Rebates on electronic goods from large computer retail stores are being deliberately designed to confuse customers and reduce the likelihood for manufacturers and retail stores to honor them.
November 24th 2003 the Officemax advertisement section of my local newspaper offered A 128 megabyte PC memory for $9.99 after a $10 mail in rebate. As this appeared a good deal and my PC needed a memory upgrade, I purchased the the PC 128 megabyte chip for $19.99 at my local officemax and was given a 32 page rebate directory to sort through in order to find and process the rebate.
The exact memory chip I purchased was a Kingston 128MB PC 100 DIMM, the closest rebate I found in the directory was a Kingston 128MB PC133 DIMM with $10 rebate. I copied the receipt and UPC code and sent this the address on the rebate form.
After 2 months, I received notification that my rebate was rejected. After discussing the rejection letter with the store manager at my local OfficeMax , I was told that it was my mistake, I had filed the wrong rebate form and should have filed under Kingston Assorted Memory, up to $35 rebate. In checking the rebate application form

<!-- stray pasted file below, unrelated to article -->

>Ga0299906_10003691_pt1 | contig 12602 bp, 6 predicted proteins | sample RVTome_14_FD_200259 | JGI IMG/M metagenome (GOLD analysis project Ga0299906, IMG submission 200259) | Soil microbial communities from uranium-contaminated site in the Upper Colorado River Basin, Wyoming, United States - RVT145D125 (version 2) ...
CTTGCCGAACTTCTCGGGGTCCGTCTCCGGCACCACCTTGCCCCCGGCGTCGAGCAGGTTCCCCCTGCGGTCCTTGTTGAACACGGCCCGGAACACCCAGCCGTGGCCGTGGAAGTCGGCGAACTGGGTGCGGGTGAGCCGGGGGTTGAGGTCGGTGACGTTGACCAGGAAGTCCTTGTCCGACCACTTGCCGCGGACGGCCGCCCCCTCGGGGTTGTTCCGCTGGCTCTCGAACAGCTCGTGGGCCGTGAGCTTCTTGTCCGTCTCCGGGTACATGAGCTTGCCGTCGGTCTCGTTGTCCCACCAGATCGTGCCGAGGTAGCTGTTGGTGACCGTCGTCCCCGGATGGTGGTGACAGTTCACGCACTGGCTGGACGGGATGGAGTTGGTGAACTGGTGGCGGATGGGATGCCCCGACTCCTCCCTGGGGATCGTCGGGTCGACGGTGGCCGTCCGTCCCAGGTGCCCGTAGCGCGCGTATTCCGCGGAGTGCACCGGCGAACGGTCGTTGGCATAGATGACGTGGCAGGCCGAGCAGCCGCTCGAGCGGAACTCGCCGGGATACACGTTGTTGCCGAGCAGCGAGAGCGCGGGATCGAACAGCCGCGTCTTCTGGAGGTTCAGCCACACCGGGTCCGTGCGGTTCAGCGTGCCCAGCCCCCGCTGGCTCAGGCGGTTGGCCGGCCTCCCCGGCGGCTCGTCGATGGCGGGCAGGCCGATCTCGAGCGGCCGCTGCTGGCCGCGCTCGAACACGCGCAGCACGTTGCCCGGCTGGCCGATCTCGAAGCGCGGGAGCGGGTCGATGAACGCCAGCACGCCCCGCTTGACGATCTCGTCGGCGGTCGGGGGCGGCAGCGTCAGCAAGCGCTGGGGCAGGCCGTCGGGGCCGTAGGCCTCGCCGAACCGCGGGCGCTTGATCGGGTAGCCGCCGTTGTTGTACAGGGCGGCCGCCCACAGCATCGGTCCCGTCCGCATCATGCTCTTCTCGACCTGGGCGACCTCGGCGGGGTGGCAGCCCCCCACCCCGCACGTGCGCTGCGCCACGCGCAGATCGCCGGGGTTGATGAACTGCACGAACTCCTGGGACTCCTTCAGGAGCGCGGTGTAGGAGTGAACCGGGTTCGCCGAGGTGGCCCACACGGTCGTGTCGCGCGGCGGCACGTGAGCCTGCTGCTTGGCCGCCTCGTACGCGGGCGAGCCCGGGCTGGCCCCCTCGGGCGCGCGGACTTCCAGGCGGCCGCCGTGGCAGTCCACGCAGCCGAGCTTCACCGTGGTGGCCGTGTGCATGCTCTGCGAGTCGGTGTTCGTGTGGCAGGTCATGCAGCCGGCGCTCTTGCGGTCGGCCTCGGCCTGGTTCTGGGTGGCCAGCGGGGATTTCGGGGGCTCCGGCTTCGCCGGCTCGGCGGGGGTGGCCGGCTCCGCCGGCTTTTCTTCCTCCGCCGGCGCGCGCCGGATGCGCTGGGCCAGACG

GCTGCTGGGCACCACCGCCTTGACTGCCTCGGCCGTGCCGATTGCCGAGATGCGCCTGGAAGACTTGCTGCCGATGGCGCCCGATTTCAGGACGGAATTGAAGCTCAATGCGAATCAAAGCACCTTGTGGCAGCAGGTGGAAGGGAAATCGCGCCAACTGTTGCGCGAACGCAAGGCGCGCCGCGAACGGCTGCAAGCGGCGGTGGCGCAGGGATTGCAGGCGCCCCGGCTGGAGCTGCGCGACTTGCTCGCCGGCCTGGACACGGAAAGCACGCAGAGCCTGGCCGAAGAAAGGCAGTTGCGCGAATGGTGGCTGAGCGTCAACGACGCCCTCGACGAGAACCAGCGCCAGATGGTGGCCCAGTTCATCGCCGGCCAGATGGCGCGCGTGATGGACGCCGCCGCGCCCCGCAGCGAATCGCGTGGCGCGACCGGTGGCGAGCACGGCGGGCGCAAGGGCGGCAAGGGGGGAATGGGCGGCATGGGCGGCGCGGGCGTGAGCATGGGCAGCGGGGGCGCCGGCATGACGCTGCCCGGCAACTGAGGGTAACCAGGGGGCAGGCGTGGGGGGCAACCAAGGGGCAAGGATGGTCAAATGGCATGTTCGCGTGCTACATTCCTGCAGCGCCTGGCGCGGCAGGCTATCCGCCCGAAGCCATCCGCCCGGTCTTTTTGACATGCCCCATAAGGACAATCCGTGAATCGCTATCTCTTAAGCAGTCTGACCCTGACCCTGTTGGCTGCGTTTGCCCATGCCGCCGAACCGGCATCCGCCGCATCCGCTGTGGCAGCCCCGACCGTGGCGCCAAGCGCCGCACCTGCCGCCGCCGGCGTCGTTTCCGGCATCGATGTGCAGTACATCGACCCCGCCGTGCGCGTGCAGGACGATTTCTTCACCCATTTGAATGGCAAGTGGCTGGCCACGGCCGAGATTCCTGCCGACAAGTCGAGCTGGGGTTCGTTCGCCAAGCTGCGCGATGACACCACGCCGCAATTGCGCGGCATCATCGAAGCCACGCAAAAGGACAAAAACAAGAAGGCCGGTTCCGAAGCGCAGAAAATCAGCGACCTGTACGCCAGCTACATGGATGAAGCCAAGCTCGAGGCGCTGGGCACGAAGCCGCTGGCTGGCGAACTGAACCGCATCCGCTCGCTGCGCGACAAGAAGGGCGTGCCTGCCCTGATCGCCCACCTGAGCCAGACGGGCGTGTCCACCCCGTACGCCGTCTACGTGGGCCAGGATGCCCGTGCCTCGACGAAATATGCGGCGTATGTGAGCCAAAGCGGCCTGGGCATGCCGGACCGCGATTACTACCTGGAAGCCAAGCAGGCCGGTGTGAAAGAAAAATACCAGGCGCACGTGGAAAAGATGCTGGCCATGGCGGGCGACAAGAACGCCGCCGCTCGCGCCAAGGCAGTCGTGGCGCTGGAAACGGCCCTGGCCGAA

It reported that submissions must be postmarked within 14 days after purchase.
What would an average consumer file a $10 rebate, from a 32 -page directory for a Kingston 128MB PC 100 DIMM memory chip
(1) Kingston 128 PC 133 DIMM $10 rebate
(2) Kingston Assorted Memory up to $35 rebate
If you answered (1) you are wrong and after two months they will inform you of your mistake and you will have coincidently missed the submission date of 14 days after purchase for the correct Kingston Assorted memory which you should have filed in the first place.
I do not care about the refund, I just do not like the practice of what appears to be a deliberate scam to confuse customers and remove the obligations of paying advertised rebates. I am convinced hundred of thousands of consumers are scammed every year on this and the computer retail and manufactuers are becoming more scheming.